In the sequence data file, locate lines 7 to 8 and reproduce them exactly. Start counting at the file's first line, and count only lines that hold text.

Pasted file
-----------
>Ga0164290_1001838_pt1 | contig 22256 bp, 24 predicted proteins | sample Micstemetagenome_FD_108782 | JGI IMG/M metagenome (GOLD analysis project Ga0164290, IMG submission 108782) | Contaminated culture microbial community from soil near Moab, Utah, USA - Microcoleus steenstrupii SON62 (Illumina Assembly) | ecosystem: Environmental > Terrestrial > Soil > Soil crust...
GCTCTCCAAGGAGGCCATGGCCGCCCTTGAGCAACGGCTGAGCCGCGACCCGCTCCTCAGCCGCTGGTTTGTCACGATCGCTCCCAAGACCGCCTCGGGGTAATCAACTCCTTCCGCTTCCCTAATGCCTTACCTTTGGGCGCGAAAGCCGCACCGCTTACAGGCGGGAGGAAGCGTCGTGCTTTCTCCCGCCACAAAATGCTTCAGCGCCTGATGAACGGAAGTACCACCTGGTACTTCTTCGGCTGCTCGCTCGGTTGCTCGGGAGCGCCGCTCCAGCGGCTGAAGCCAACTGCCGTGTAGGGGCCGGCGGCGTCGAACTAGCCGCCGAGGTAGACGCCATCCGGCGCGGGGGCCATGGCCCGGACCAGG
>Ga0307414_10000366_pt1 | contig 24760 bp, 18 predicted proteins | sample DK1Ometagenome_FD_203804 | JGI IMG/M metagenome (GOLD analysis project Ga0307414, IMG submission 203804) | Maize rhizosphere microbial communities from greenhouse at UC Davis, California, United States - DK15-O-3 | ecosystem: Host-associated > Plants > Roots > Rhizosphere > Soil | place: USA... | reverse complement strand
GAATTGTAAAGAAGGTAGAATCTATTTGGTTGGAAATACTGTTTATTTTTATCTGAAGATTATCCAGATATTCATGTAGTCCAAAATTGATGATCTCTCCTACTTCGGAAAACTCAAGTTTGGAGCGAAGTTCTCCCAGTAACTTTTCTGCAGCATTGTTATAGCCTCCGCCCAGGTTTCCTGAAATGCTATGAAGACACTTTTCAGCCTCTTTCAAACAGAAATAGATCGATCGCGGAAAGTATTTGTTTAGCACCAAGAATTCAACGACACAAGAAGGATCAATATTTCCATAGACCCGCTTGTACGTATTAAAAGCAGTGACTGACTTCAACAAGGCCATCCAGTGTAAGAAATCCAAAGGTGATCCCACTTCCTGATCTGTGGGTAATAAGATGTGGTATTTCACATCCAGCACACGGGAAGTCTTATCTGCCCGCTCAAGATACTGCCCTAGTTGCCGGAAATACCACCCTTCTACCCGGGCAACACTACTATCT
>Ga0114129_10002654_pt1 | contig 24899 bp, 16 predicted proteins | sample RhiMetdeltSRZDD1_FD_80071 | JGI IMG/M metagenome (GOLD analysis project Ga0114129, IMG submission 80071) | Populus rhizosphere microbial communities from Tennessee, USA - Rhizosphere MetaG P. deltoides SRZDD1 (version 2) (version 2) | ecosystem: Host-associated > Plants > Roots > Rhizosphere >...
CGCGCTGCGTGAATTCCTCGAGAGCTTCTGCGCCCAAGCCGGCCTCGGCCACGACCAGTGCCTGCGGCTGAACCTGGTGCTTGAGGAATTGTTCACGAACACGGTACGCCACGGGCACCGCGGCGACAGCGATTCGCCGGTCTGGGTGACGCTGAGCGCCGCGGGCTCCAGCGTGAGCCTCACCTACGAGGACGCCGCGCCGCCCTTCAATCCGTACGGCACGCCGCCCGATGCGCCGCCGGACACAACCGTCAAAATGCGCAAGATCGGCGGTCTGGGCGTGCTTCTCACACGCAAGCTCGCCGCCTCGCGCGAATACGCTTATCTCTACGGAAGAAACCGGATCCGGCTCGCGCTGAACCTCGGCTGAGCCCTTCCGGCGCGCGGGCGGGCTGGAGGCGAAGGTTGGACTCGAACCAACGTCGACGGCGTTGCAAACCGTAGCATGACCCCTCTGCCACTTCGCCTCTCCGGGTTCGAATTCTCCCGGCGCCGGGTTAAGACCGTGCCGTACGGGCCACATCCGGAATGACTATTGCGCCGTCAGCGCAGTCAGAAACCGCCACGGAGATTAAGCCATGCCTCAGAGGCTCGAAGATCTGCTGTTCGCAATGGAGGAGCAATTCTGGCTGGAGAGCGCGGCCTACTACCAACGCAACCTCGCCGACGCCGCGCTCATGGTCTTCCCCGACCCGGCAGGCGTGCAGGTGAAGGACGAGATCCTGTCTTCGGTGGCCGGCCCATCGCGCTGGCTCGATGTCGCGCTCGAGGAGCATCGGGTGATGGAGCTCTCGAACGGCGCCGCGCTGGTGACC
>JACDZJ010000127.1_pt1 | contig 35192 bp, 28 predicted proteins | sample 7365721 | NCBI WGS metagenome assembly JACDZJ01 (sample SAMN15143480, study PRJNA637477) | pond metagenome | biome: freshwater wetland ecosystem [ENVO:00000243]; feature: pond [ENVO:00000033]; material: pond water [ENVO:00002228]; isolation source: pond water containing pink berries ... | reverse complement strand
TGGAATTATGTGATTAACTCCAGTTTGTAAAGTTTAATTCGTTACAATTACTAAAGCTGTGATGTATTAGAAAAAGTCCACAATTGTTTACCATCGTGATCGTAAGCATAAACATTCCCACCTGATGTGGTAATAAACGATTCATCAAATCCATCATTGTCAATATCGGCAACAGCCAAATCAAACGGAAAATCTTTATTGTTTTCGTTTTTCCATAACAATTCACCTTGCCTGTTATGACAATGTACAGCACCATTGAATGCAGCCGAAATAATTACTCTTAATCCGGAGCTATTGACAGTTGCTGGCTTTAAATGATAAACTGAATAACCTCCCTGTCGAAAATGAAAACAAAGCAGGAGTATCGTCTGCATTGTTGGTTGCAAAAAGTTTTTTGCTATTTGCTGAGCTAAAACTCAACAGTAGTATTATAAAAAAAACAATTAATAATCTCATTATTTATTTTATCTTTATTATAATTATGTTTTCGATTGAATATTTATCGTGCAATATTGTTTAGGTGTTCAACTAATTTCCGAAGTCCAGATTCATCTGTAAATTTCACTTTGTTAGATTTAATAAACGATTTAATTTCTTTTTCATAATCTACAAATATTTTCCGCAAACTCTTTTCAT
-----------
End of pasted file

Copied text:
>JACDZJ010000127.1_pt1 | contig 35192 bp, 28 predicted proteins | sample 7365721 | NCBI WGS metagenome assembly JACDZJ01 (sample SAMN15143480, study PRJNA637477) | pond metagenome | biome: freshwater wetland ecosystem [ENVO:00000243]; feature: pond [ENVO:00000033]; material: pond water [ENVO:00002228]; isolation source: pond water containing pink berries ... | reverse complement strand
TGGAATTATGTGATTAACTCCAGTTTGTAAAGTTTAATTCGTTACAATTACTAAAGCTGTGATGTATTAGAAAAAGTCCACAATTGTTTACCATCGTGATCGTAAGCATAAACATTCCCACCTGATGTGGTAATAAACGATTCATCAAATCCATCATTGTCAATATCGGCAACAGCCAAATCAAACGGAAAATCTTTATTGTTTTCGTTTTTCCATAACAATTCACCTTGCCTGTTATGACAATGTACAGCACCATTGAATGCAGCCGAAATAATTACTCTTAATCCGGAGCTATTGACAGTTGCTGGCTTTAAATGATAAACTGAATAACCTCCCTGTCGAAAATGAAAACAAAGCAGGAGTATCGTCTGCATTGTTGGTTGCAAAAAGTTTTTTGCTATTTGCTGAGCTAAAACTCAACAGTAGTATTATAAAAAAAACAATTAATAATCTCATTATTTATTTTATCTTTATTATAATTATGTTTTCGATTGAATATTTATCGTGCAATATTGTTTAGGTGTTCAACTAATTTCCGAAGTCCAGATTCATCTGTAAATTTCACTTTGTTAGATTTAATAAACGATTTAATTTCTTTTTCATAATCTACAAATATTTTCCGCAAACTCTTTTCAT